‘Values: Self, Society and The Profession’ – the title of the module to me means that the classes would focus on what our values are and how this affects the way we interact with the world. On the Tuesday of Week 2 the class experienced their first seminar of the module. Since it was the first ever seminar, most of us were slightly worried yet curious as to what was going to happen. I was in Group One of the Education group and as soon as we sat down on the chairs, we were divided into five groups and given a large brown envelope. I was in Group Three and opened the brown envelope to find the following inside:
- A sheet of white and yellow paper
- A sheet of orange card
- An envelop
- Four post it notes (two blue and two pink)
- Three felt tip pens (orange, green and blue)
- Four coloured bands
- Three paper clips
- A bulldog clip
- A small lump of Blu-Tac
The initial reaction from the group as a whole was some nervous laughs and looks of disbelief. The brief was to use our resources to create a welcome pack for a new student starting at the University of Dundee. A simple enough brief but I had no idea as to what we were going to do with this random array of stuff. As a group we discussed various ideas as to what we could do with what we had received. After some thought and discussion we settled on creating a map of the Dalhousie Building and surrounding area with key facilities – such as ‘The Union’ and the library. The idea appealed to us as becoming lost on campus and within the Dalhousie Building was something we all had in common.
Now during this time I’ll be honest in saying that I did not think about the other groups, I was focusing on the task at hand and work with the other members of the team. It was not until we stood up to give presentations to rest that I realised things were not fair. The first two groups had a large supply of paper and stationary yet Groups Four and Five had next to nothing in comparison. It was clear that the resources had not been shared out equally and since it was a ‘values’ seminar, there was clearly an important idea hidden I this task.
After our initial presentations, we had to use the resources to create our ideas which would be given a score between one and ten. So for Group Three this meant trying to draw a comprehensible map that a student could follow. After the realisation that the resources were not fairly divided, some of the group also realised that the lecturer was only talking to the first two groups and ignoring the rest of us – yet another disadvantage.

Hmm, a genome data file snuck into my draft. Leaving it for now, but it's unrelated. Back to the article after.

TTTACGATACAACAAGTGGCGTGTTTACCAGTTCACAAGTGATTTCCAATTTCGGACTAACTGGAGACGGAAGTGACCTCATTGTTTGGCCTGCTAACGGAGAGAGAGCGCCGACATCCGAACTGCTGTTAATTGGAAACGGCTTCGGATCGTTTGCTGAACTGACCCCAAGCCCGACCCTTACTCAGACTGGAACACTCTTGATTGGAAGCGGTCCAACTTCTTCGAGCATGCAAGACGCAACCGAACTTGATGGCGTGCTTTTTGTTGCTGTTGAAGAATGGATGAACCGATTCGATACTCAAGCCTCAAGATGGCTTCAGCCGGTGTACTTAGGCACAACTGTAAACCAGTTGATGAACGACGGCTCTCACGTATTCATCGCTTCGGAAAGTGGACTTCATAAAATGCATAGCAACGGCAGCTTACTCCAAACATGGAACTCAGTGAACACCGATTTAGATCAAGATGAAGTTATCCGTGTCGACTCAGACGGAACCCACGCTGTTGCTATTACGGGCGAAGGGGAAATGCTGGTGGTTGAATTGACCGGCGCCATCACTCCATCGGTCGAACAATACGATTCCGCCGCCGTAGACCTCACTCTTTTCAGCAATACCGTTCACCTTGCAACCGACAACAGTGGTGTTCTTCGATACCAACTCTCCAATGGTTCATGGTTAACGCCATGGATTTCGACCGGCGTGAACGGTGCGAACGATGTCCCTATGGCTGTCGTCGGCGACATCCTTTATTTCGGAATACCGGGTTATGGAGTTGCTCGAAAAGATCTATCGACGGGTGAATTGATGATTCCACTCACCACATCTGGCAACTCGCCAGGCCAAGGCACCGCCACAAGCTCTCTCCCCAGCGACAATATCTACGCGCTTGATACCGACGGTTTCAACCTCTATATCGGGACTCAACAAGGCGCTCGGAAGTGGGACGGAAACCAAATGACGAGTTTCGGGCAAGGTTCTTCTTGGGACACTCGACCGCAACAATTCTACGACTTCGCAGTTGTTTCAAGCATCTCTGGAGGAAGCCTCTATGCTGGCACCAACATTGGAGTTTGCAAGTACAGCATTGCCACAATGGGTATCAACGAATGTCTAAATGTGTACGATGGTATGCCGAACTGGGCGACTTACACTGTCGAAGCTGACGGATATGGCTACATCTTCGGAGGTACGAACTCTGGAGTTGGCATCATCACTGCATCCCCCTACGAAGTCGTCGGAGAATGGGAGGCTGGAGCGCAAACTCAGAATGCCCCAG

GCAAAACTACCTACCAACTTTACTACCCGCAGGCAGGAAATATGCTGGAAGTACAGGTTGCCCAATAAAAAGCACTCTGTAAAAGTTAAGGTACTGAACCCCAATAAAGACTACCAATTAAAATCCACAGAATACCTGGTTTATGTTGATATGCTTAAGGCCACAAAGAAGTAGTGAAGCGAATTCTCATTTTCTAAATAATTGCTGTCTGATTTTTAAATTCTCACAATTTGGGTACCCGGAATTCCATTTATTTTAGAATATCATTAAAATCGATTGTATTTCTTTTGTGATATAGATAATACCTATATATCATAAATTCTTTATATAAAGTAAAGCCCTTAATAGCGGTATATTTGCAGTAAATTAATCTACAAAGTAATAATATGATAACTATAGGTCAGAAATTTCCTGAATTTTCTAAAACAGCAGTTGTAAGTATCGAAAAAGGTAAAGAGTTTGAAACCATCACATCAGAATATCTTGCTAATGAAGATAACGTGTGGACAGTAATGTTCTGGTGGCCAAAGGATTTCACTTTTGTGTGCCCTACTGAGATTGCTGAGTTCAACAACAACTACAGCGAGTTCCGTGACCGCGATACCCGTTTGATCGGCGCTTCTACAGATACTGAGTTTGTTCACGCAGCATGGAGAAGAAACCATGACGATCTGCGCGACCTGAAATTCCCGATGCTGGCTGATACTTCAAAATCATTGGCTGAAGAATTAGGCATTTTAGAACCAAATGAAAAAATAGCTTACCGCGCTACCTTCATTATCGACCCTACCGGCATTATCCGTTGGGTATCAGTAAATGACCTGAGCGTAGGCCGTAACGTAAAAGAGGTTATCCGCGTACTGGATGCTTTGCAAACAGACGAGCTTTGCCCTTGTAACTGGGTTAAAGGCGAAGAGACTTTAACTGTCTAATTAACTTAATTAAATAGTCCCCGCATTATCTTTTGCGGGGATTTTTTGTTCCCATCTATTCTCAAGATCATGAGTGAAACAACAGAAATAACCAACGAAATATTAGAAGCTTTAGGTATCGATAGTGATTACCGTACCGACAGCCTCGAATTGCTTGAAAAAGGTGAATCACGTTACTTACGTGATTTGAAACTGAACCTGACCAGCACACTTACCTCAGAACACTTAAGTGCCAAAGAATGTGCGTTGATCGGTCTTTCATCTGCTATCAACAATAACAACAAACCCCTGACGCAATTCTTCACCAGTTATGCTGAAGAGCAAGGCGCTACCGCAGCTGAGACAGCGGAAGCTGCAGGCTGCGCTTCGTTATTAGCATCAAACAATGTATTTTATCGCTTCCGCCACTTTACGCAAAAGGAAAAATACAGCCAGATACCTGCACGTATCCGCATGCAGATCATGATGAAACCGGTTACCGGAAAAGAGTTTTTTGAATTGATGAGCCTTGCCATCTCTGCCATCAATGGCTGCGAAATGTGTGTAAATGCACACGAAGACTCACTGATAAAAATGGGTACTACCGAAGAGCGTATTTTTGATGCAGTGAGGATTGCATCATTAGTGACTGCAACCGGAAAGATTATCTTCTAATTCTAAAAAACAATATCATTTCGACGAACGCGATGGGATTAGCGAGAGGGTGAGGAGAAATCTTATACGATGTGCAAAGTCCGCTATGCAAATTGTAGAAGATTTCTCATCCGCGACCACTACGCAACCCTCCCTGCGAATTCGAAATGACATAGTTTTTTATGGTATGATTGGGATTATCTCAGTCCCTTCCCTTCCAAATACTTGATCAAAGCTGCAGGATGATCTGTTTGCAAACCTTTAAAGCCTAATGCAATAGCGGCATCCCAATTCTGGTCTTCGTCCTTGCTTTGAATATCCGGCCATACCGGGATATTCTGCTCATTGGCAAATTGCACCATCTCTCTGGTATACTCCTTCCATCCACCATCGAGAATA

Another presentation with the finished products and it was time for the scores. Groups One and Two had beautifully designed and colour coded timetables and little maps which were brightly coloured. As expected, they scored highly and given lots of praise. My group manage to get a four with the comment of “meh”. Groups Four and Five who had the least amount of resources scored poorly – despite using them rather creatively even if they were not as appealing on the eye.
So what had this all been about? Clearly it had not been about creating a welcome pack for a new student, which was a nice task in itself but not the main objective. It was about how some children will have plenty of resources available to them yet others will have limited assets to help them with their education. We were asked what we had noticed about the treatment of the groups – the main points being that the resources were obviously not divided fairly, the lecturer only focused her attention on two out of five groups and that the scores had been based on the quality of the work. One member of another group made an excellent point that despite a lack of equipment, their group had managed to work together and be creative in producing their welcome pack despite having nothing.
I began to think what this seminar had taught me personally. The idea of the seminar made me pause to contemplate what was to be expected when I am in a classroom with thirty faces all staring at me. Some children will have access to tutors or books or other resources to help them make the most of their education, yet others might come from backgrounds were these resources are just out of their reach. As a teacher I will have to make the judgement as to which child needs my help the most and ensure they can reach their potential – not matter what resources they have access. It will be my job that the children in my care will have the best start to their education and begin their journey through the education system – to secondary school and beyond.